Fresh tissues were sectioned as previously described [9,25] using a Vibratome 3000 (Technical Products International, St. Louis, MO). Fresh tissues were cut with a surgical scalpel into small, ~0.5-cm-wide × 0.5-cm-tall pieces. Tissue pieces were put in a weigh boat and covered melted 4% PBS-buffered low-melt agarose at 40C and allowed to solidify on ice. The Vibratome bath was then filled with ice-cold sterile phosphate buffer saline- containing 100mg/ml heparin (PBS-H) (we added heparin as an inhibitor of RNase for subsequent procedures not described here). A half of a double edge razor blade (Persona Super Blade, American Safety Razor Company, Verona, Va) was inserted into the blade holder and blade angle was adjusted to 27 degrees. The Vibratome bath was maintained at 0-2C using ice or dry ice surrounding the Vibratome bath chamber as shown in Figure 1. The resulting agarose block containing the tissue piece was then glued to a metal mounting block using Loctite® 404® Quick SetTM Instant Adhesive (Henkel) and sectioned while submerged in the buffer bath. Individual 200um thick sections were collected with a fine brush and transferred to 24 multi-well plates for staining.
Sectioning of fresh unfixed tissue using a Compresstome
Fresh tissues were cut with a surgical scalpel into ~0.8-cm-wide × 0.8-cm-tall pieces and were glued onto the cutting plunger of a specimen syringe using Loctite® 404® Quick SetTM Instant Adhesive. Tissues then were pulled down into the plunger and covered with melted ~40C PBS-H-buffered low melt agarose, and the plunger with agarose and tissue was placed into a chilled block where the agarose solidified. A half of a double edge razor blade was glued with Loctite Instant Adhesive to the blade holder, and attached to the machine. The plunger containing the embedded tissue was then inserted into the cutting chamber of the Compresstome. The buffer tank was filled with solution of chilled PBS-H followed by addition of 3 frozen cubes of PBS-H to maintain 0C (Figure 1). Then the razor blade edge was closely aligned to the outlet of the specimen syringe, the thickness of each section was set to 200um, and then the instrument was turned on to automatically cut slices. Tissue sections were harvested from the buffer chamber using a brush.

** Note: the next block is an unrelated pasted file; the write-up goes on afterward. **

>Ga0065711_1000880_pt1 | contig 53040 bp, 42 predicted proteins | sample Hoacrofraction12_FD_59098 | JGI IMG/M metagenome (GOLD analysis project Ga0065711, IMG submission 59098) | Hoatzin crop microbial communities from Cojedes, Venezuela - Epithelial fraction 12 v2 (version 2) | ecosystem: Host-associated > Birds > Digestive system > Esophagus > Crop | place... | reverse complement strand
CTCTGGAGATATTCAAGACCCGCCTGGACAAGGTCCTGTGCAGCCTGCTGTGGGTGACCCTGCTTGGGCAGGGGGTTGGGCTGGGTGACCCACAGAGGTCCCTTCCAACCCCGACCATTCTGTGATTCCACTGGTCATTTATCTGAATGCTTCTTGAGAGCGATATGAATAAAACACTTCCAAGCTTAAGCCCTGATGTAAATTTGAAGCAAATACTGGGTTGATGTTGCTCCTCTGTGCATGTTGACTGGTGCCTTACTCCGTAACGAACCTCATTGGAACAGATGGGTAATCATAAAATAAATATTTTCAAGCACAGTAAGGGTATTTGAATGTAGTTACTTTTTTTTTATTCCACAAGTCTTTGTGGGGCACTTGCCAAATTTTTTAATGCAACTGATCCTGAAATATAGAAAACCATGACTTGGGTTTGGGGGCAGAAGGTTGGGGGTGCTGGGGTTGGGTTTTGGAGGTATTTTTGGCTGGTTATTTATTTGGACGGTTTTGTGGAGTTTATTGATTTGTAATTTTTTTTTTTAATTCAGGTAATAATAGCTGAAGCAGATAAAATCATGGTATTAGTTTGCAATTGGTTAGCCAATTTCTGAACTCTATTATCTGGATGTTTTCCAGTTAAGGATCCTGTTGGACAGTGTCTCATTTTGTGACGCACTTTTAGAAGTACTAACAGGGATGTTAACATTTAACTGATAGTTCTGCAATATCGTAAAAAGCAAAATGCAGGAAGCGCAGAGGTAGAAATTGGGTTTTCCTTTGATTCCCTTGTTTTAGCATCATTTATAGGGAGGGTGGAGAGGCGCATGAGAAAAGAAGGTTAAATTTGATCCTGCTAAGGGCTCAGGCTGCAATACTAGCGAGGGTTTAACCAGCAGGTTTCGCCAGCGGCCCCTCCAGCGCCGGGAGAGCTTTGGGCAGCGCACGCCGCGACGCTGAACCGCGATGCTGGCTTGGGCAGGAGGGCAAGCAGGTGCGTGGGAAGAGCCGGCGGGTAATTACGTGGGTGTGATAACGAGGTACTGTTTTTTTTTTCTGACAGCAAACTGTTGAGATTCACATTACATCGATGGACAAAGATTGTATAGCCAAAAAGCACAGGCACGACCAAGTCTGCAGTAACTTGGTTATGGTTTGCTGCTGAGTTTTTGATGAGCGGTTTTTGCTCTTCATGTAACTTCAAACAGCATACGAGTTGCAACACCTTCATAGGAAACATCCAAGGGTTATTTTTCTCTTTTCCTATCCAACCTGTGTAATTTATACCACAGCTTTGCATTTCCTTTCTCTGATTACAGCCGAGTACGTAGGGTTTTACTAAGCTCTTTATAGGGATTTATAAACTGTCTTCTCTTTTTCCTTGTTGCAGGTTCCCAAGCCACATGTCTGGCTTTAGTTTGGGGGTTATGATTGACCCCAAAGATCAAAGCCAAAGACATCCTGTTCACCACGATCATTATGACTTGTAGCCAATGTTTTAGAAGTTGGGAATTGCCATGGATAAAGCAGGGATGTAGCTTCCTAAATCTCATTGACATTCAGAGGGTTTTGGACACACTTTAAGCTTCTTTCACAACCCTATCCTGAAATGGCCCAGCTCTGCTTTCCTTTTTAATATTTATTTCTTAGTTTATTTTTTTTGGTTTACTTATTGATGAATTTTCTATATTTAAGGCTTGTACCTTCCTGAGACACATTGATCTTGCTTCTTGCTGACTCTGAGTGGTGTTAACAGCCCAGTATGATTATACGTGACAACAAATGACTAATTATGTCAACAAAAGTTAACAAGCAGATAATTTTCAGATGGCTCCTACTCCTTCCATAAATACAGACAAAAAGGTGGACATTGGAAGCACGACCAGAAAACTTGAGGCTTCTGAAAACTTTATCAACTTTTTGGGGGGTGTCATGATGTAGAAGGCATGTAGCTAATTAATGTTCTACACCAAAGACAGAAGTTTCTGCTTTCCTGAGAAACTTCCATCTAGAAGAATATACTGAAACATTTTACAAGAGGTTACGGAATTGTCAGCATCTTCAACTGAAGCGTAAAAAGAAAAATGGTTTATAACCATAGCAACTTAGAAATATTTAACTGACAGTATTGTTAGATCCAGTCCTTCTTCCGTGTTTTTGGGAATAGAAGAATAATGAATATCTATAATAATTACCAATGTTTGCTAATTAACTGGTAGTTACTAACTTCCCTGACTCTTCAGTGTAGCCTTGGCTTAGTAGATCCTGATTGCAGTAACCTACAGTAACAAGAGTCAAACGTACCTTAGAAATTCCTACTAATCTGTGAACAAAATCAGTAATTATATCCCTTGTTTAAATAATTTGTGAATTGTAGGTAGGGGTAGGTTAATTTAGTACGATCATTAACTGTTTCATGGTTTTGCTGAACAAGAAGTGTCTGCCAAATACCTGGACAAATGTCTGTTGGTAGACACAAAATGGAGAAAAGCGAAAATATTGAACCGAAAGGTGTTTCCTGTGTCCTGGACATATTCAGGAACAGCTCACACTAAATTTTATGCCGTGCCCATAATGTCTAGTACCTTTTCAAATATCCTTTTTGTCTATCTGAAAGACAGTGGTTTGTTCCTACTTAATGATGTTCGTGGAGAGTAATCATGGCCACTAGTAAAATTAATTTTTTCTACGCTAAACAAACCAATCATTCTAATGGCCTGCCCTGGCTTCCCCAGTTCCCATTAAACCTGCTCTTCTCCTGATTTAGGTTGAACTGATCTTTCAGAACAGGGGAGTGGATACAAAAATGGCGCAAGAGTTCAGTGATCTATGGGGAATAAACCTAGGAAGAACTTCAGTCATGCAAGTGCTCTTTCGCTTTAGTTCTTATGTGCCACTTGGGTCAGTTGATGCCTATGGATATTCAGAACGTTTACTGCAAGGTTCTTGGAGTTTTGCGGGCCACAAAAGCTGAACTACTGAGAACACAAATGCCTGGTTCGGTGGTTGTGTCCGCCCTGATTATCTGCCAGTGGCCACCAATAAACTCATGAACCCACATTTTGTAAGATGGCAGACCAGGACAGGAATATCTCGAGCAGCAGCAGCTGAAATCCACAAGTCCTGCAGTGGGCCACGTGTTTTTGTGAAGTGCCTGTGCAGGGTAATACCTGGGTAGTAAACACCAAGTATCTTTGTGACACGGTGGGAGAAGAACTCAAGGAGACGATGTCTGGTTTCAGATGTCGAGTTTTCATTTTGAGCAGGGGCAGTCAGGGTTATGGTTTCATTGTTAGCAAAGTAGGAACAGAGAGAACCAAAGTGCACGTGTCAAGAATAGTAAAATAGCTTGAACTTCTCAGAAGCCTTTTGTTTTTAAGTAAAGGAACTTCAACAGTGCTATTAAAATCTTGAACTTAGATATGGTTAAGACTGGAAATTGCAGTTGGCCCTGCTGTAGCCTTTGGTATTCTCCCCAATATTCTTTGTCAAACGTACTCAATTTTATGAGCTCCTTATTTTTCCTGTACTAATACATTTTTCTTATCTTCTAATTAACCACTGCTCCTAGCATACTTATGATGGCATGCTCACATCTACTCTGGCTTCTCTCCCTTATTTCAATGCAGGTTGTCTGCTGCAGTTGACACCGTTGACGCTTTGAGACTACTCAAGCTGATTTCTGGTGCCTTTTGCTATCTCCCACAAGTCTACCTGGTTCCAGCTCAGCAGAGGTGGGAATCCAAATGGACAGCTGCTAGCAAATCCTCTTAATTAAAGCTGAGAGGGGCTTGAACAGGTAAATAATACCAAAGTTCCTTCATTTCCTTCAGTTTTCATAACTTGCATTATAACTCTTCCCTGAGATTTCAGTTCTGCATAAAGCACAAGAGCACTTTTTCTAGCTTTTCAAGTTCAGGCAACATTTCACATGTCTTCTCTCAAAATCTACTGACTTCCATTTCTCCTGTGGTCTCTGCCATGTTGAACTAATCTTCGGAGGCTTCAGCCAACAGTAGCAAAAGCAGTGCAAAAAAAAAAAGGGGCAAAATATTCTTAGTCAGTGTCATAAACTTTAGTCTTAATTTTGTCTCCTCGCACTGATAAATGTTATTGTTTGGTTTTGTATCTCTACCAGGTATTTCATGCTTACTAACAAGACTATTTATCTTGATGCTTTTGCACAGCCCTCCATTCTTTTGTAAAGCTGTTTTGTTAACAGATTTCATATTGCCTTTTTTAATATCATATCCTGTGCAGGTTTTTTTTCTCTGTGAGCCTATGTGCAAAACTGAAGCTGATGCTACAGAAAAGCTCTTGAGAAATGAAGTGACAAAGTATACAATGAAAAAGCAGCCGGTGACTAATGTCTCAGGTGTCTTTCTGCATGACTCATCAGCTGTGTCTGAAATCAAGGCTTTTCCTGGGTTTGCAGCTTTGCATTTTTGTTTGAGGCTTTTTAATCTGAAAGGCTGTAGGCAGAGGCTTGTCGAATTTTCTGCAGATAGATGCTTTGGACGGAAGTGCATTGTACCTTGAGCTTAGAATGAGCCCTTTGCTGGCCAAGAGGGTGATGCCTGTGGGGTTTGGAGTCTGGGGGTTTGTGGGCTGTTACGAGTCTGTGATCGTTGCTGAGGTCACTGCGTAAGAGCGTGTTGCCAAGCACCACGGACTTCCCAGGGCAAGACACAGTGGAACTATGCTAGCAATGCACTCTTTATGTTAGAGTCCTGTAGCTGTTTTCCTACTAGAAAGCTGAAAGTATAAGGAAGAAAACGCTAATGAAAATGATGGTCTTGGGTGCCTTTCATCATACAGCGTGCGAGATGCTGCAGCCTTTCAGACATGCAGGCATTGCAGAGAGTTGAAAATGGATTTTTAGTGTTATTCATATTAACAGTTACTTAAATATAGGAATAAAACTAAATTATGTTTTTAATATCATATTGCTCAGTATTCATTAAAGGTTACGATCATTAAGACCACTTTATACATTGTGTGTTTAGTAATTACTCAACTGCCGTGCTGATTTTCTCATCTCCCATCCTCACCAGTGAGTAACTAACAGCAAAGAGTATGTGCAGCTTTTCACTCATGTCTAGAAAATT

In situ tetramer staining combined with immunohistochemistry